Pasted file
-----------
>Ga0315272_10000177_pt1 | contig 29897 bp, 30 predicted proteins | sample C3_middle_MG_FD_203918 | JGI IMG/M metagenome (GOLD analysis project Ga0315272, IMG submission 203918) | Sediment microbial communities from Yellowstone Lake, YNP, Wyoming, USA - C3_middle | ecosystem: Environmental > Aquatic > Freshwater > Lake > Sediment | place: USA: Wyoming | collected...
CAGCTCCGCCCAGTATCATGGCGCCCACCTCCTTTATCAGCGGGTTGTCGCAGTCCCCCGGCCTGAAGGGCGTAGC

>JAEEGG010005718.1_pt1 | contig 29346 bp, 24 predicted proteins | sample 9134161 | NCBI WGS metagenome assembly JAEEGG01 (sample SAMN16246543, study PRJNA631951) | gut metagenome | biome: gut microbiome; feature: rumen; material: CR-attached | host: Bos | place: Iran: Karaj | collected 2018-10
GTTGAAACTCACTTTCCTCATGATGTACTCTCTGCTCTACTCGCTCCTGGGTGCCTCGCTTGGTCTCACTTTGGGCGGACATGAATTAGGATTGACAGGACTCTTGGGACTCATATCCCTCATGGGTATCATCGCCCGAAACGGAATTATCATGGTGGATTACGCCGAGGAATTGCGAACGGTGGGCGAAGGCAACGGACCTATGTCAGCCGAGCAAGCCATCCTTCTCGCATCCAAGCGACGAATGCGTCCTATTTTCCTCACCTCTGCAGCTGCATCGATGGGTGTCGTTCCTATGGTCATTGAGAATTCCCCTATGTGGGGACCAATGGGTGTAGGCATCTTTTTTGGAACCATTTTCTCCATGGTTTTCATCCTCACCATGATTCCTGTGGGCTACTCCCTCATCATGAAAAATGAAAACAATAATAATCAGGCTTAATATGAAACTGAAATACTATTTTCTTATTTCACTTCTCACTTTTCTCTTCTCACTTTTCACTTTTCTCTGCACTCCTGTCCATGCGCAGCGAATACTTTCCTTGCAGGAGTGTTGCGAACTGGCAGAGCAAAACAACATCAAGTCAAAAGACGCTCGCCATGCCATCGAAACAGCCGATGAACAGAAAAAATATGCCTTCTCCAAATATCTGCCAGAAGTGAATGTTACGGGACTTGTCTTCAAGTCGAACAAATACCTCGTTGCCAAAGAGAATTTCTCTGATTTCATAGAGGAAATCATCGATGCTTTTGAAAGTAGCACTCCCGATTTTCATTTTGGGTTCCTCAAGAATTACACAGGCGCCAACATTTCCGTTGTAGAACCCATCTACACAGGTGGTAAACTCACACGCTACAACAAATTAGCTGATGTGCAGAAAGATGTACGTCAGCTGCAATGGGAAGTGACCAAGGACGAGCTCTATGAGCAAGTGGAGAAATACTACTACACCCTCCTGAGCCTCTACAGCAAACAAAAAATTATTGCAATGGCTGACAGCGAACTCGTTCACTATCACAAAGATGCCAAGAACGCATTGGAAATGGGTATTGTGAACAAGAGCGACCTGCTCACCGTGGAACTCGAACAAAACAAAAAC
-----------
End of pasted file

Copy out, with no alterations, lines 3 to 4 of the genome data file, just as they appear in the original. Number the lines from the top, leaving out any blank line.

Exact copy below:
>JAEEGG010005718.1_pt1 | contig 29346 bp, 24 predicted proteins | sample 9134161 | NCBI WGS metagenome assembly JAEEGG01 (sample SAMN16246543, study PRJNA631951) | gut metagenome | biome: gut microbiome; feature: rumen; material: CR-attached | host: Bos | place: Iran: Karaj | collected 2018-10
GTTGAAACTCACTTTCCTCATGATGTACTCTCTGCTCTACTCGCTCCTGGGTGCCTCGCTTGGTCTCACTTTGGGCGGACATGAATTAGGATTGACAGGACTCTTGGGACTCATATCCCTCATGGGTATCATCGCCCGAAACGGAATTATCATGGTGGATTACGCCGAGGAATTGCGAACGGTGGGCGAAGGCAACGGACCTATGTCAGCCGAGCAAGCCATCCTTCTCGCATCCAAGCGACGAATGCGTCCTATTTTCCTCACCTCTGCAGCTGCATCGATGGGTGTCGTTCCTATGGTCATTGAGAATTCCCCTATGTGGGGACCAATGGGTGTAGGCATCTTTTTTGGAACCATTTTCTCCATGGTTTTCATCCTCACCATGATTCCTGTGGGCTACTCCCTCATCATGAAAAATGAAAACAATAATAATCAGGCTTAATATGAAACTGAAATACTATTTTCTTATTTCACTTCTCACTTTTCTCTTCTCACTTTTCACTTTTCTCTGCACTCCTGTCCATGCGCAGCGAATACTTTCCTTGCAGGAGTGTTGCGAACTGGCAGAGCAAAACAACATCAAGTCAAAAGACGCTCGCCATGCCATCGAAACAGCCGATGAACAGAAAAAATATGCCTTCTCCAAATATCTGCCAGAAGTGAATGTTACGGGACTTGTCTTCAAGTCGAACAAATACCTCGTTGCCAAAGAGAATTTCTCTGATTTCATAGAGGAAATCATCGATGCTTTTGAAAGTAGCACTCCCGATTTTCATTTTGGGTTCCTCAAGAATTACACAGGCGCCAACATTTCCGTTGTAGAACCCATCTACACAGGTGGTAAACTCACACGCTACAACAAATTAGCTGATGTGCAGAAAGATGTACGTCAGCTGCAATGGGAAGTGACCAAGGACGAGCTCTATGAGCAAGTGGAGAAATACTACTACACCCTCCTGAGCCTCTACAGCAAACAAAAAATTATTGCAATGGCTGACAGCGAACTCGTTCACTATCACAAAGATGCCAAGAACGCATTGGAAATGGGTATTGTGAACAAGAGCGACCTGCTCACCGTGGAACTCGAACAAAACAAAAAC